Canada’s 2012 wasn’t off the climactic charts like its neighbour to the south: While this was the hottest summer on record, it was only the fifth-hottest year overall.
But every region in the country had warmer weather than normal. And a swath of Central Canada from Windsor to Quebec City tied with 1998 for the warmest year ever – one punctuated by a soggy winter that wasn’t and a sweltering summer.
Winters are seeing the most dramatic shifts. This year was Canada’s third-warmest since 1948. Toronto recorded the warmest average winter temperature since 1840.
“We define Canada as winter – we’re a land of ice and cold and snow. And yet the one season that’s shown the most dramatic warming is winter,” said Environment Canada’s David Phillips.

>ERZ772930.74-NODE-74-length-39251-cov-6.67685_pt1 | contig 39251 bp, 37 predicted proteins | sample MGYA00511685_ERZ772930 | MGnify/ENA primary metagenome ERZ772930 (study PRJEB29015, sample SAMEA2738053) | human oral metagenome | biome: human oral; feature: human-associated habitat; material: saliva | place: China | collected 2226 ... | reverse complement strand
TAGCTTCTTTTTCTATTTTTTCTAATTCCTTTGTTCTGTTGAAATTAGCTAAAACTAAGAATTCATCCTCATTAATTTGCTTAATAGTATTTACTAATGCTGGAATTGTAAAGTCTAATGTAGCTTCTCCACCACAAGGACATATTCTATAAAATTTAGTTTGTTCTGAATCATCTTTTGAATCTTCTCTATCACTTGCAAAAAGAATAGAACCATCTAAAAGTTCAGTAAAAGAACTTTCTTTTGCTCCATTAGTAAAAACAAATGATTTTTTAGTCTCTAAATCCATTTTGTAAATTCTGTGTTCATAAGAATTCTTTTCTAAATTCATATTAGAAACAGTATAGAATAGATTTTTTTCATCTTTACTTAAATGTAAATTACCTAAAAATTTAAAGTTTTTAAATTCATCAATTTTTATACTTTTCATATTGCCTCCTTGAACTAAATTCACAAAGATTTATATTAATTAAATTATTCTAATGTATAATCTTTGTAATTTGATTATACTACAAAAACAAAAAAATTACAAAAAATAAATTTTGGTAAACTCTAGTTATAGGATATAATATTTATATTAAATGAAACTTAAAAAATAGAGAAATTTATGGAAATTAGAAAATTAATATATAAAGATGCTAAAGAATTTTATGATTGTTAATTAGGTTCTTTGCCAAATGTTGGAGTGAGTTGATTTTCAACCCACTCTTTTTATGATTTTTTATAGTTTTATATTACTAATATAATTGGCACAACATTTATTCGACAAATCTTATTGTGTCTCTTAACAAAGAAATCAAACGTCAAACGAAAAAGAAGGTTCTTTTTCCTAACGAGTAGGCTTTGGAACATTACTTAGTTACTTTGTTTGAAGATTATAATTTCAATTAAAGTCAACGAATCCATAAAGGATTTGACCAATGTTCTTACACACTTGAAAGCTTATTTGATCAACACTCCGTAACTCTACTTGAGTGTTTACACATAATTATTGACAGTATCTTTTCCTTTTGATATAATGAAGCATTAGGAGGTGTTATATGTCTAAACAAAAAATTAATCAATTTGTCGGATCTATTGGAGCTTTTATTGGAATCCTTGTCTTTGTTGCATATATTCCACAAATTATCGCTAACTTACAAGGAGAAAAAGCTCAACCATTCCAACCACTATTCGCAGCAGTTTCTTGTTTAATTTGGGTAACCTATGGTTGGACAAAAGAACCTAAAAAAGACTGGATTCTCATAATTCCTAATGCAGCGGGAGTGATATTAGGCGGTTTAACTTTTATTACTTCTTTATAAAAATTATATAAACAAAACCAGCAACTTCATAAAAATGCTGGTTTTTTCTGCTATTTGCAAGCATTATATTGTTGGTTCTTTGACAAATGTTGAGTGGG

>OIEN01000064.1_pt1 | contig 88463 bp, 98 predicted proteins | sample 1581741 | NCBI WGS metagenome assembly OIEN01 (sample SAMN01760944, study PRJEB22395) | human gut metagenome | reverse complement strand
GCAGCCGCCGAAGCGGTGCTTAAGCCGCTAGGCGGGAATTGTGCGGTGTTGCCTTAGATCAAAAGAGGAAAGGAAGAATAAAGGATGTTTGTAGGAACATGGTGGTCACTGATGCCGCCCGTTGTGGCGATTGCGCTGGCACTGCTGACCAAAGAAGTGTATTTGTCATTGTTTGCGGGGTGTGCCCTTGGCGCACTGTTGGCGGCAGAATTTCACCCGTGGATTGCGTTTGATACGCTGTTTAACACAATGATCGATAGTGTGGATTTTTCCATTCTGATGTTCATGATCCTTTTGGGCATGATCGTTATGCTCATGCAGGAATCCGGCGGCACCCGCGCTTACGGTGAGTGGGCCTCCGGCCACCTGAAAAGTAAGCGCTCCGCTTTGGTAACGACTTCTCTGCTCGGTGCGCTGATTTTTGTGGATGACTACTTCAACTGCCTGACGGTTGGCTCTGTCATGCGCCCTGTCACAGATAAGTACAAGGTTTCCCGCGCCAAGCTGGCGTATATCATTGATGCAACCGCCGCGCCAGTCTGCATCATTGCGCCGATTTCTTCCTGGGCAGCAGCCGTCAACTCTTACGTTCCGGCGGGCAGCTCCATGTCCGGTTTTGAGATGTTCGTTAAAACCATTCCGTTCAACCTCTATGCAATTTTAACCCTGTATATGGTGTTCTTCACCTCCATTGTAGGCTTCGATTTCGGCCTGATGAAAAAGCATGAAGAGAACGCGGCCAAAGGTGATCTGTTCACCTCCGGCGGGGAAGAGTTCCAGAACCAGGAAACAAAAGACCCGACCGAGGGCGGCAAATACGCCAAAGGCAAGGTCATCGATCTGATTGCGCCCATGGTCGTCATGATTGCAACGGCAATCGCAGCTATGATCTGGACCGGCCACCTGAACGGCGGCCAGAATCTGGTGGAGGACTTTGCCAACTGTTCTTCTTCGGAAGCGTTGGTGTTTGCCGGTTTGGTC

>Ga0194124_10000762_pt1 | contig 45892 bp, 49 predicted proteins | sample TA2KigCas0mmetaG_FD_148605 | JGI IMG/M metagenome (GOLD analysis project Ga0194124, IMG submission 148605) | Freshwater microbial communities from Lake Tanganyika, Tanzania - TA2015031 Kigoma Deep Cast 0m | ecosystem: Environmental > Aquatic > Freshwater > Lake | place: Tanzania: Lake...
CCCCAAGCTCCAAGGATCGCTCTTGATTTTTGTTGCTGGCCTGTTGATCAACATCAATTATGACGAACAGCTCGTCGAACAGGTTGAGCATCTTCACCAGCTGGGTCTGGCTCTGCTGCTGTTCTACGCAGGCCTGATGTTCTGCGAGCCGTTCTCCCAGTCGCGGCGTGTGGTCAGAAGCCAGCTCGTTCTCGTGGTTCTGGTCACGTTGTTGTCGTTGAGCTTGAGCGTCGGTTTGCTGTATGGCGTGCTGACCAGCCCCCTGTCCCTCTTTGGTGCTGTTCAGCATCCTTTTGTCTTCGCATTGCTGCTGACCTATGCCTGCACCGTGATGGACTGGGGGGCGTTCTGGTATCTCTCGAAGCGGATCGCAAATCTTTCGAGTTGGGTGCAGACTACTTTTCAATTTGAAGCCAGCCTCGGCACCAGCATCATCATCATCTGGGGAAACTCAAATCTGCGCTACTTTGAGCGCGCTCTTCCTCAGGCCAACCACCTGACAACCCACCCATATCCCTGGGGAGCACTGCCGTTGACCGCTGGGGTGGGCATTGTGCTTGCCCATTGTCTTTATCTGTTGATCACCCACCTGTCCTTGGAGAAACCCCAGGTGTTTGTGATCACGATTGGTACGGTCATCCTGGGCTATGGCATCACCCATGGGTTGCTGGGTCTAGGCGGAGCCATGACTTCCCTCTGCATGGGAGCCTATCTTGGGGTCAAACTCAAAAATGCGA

“It was wacky warm here,” said Daniel Scott, director of the University of Waterloo’s Climate Change program.
Warmer winters create a positive feedback loop. High temperatures one year mean that heat is stored better and released more slowly the next, Prof. Scott said.
The trend’s starting to have more serious implications than watery ice rinks and muddy tobogganing hills. Amid a warming globe, Canada and its Arctic are disproportionately affected: Melting permafrost means trouble for infrastructure up north; lower lake levels have both shipping and hydro implications.
Where climate scientists might have called for government prevention efforts, now they’re calling for adaptation – long-term plans to build seawalls and irrigation systems as well as public-health systems prepared for extreme heat and a rise in vector-borne disease.